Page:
Despite identifying the multiple components that contribute to HC/2G-1 stimulation, it was still not clear why most RCC lines were recognized without the addition of exogenous TRAIL. In addition, EBV-B cells were not recognized by HC/2G-1 cells, but flow cytometric analyses showed that they express DR4 and CD58 at levels comparable with well-recognized RCC lines (data not shown). These observations indicated that there was still an unidentified component(s) that determines target cell sensitivity to HC/2G-1 T cells. As shown earlier, HEK-293 cells were recognized by HC/2G-1 when transduced with DR4, but the amount of IFN-γ secreted with HEK-293/DR4 in the assay (∼ 1 ng/mL) was not as high as against well-recognized RCC lines (∼ 5-10 ng/mL). We used HEK-293/DR4 as the transfection target for additional cDNA library expression screening, looking for missing components that would enhance IFN-γ release to maximal levels. This screening led to the identification of MMP14 or MT1-MMP as a gene that enhances HC/2G-1 reactivity when expressed in HEK-293 together with DR4 (Figure 6A). Flow cytometric analysis of MMP14 showed that most (10 of 11) RCC lines and melanoma lines (10 of 10) express MMP14, but EBV-B cells and HC/2G-1 cells do not (Figure 6B). Because MMP7 was known to cleave the Fas ligand (which, like TRAIL, belongs to the TNF family) to generate its soluble form,13 we investigated whether MMP14 could cleave membrane-bound TRAIL to release soluble TRAIL. CHO cells were transduced with both full-length, membrane-bound TRAIL and either MMP7 or MMP14. This resulted in the release of soluble TRAIL only with MMP14 expression (Figure 6C). More importantly, when EBV-B cells were transduced with MMP14 cDNA, they were recognized by HC/2G-1 (Figure 6D), indicating that the expression of a peptidase that can cleave TRAIL is needed for a cell to be recognized by HC/2G-1.
In summary, there are 3 crucial components that account for the target-recognition profile of HC/2G-1 cells: (1) CD58 needs to be expressed to participate in a cell-cell interaction, (2) a local source of soluble TRAIL is needed (such as MMP14-mediated cleavage from the T-cell membrane), and (3) DR4 is needed to form the DR4/TRAIL antigen complex (Figure 7).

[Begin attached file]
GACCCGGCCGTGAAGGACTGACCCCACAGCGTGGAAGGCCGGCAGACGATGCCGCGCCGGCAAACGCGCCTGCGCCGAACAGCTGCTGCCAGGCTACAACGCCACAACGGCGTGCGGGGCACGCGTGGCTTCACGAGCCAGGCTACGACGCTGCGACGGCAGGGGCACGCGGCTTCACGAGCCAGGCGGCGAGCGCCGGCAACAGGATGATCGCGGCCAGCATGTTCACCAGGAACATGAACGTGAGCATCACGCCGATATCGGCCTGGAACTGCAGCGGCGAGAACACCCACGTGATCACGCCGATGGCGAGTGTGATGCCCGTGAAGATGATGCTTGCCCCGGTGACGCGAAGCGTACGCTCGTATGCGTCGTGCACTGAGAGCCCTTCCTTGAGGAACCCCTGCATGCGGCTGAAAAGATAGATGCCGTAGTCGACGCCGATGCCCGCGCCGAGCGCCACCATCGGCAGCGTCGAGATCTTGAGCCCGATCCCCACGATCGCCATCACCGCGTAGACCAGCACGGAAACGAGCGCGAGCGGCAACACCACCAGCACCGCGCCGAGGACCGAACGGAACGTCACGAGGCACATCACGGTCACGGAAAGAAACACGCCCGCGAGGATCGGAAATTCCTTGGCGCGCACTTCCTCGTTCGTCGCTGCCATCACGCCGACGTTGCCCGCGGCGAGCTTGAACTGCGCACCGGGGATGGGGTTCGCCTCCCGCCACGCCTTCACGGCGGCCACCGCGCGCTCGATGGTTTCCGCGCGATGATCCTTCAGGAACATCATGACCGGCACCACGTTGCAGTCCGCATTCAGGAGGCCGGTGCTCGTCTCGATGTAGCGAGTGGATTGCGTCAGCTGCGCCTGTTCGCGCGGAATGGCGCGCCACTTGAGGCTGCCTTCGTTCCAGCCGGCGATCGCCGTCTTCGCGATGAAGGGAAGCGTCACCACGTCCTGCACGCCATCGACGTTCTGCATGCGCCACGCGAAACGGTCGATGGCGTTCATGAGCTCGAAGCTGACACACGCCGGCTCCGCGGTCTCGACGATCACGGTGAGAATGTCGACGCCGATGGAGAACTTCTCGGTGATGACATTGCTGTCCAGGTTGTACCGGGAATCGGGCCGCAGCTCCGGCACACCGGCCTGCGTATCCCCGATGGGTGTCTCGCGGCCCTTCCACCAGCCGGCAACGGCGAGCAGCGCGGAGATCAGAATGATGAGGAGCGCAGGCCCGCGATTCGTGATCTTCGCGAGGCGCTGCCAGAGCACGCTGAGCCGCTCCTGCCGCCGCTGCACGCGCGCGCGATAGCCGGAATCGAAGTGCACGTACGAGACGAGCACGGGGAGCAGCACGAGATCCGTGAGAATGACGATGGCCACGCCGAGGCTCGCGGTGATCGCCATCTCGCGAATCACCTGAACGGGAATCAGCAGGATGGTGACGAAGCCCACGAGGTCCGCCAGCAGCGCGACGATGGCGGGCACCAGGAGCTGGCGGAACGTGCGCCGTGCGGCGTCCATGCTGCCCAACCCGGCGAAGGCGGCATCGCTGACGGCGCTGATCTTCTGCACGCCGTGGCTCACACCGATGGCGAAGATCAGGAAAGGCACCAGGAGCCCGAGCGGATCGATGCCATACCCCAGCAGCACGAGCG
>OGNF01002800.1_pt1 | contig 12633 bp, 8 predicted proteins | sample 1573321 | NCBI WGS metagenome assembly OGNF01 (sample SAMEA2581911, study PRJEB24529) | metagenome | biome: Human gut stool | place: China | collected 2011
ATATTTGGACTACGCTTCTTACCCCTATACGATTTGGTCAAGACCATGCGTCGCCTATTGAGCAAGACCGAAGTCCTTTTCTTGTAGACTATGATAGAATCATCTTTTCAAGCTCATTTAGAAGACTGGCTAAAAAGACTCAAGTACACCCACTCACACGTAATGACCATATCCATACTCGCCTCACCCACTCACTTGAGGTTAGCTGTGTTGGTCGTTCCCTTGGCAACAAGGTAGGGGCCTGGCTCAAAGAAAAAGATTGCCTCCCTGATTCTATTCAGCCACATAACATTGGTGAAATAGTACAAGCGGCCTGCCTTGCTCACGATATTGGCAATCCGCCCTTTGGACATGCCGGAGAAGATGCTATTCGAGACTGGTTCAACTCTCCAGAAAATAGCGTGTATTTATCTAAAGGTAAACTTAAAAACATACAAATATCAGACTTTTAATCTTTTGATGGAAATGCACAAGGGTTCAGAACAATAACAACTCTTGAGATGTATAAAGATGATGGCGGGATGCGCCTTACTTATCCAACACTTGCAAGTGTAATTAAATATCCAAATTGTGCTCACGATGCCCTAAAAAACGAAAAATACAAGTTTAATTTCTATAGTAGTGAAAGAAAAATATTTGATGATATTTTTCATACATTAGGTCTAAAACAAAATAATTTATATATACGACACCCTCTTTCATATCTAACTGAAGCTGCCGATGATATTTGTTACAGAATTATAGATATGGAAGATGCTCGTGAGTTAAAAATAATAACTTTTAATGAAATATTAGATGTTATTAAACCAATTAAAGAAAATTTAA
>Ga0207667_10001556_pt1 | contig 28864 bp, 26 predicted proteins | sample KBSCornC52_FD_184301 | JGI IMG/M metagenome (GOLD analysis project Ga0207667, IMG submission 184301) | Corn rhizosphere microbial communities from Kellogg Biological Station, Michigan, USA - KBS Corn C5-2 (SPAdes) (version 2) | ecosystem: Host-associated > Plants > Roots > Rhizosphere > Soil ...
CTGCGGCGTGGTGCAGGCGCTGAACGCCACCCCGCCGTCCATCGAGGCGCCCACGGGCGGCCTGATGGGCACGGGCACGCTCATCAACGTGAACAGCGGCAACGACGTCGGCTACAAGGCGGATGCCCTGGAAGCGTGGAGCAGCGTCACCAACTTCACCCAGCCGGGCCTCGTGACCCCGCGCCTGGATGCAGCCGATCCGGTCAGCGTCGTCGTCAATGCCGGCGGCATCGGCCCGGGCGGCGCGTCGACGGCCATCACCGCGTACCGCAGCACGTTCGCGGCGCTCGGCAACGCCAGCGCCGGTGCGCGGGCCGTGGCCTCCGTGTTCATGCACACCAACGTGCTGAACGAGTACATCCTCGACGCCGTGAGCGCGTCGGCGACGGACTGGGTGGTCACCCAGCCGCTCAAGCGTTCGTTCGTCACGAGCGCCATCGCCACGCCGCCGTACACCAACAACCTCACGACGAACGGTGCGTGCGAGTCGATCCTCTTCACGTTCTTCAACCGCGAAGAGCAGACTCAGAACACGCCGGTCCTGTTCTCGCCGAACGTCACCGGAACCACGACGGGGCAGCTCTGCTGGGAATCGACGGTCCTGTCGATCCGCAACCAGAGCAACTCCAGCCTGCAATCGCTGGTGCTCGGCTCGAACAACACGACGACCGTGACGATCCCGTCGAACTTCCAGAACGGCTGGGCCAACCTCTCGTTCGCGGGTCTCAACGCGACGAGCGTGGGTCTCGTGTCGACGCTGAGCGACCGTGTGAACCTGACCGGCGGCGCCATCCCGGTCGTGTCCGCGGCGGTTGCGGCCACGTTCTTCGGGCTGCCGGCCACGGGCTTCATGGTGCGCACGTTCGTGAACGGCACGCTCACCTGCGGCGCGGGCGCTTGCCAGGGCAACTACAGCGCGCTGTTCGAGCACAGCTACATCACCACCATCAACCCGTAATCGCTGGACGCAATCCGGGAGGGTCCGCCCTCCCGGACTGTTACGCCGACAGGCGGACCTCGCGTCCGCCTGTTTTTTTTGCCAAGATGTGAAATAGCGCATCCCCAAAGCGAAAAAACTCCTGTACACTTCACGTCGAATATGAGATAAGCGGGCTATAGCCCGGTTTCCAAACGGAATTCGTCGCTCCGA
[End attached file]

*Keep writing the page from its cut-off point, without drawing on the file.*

The elucidation of antigen processing and presentation and the role of MHC molecules was a seminal advance in our understanding of T-cell function. This paradigm of small peptides being processed from whole proteins, transported to compartments where they are loaded onto MHC molecules, and then exported to the cell surface where these complexes engage the receptors of T cells remains true for the majority of T cells in the peripheral repertoire. Variations on this mechanism have been described, with native molecules complexed with semi-invariant MHC-like presenting molecules, as is the case for some natural killer T (NKT) cells recognizing glycolipids bound to CD1d using a limited repertoire of TCR α or β chains.14 Other variations include α/β T cells interacting directly with Hfe, an MHC class Ib molecule without peptide-presenting ability,15 and MUC1, a tumor-specific cell-surface antigen composed of tandemly repeated peptide sequences.16 However, the crystal structures of these 2 cases have not been reported, and the detailed mechanism of their interaction is not known. In γ/δ T cells, crystal-structure analysis of the direct interaction between the γ/δ T-cell clone G8 TCR and the MHC class Ib molecule T22 has been resolved.17 In this case, TCR uses the recombined long δ chain CDR3 that is composed of 12 amino acids. In terms of the CDR3 length, TCR δ is generally longer than TCR β and is more similar to Igs, which is deduced to be the structural basis of the MHC-independent γ/δ T-cell receptor interaction with its ligands.18 In our case, the length of HC/2G-1 CDR3α/β is typical of TCRα/β (CDR3α = 9 residues; CDR3β = 8 residues), and the HC/2G-1 TCR is less likely to form an Ig-like structure. The crystallized structure of TRAIL bound to DR4 has not been described, but the structure of TRAIL bound to DR5 has been.19,20 Homotrimeric DR5 engages trimerized TRAIL with a tulip-like structure, which has no obvious similarities to the structures of minimal determinant peptides complexed with either MHC class I or MHC class II. A recent study by Scott-Browne et al proposed that 3 amino acids in the germline-encoded CDR2 regions of TCR β chains (βY46, βY48, and βE54) often contact MHC and control MHC-restricted thymic selection.21 These amino acids are also found frequently in the same positions in human TCR β chains. Of 48 functional TCR Vβ chains, βY46 is found in 28 chains, βY48 in 12 chains, and βD/E54 in 33 chains. There are 8 TCR Vβ chains that do not have any of these amino acids, and the TCR Vβ2 (TRBV20-1) used by HC/2G-1 is one of them. Extensive future structural studies will be needed to determine the nature of the binding of this TCR, but those await crystallization of the complete ligand.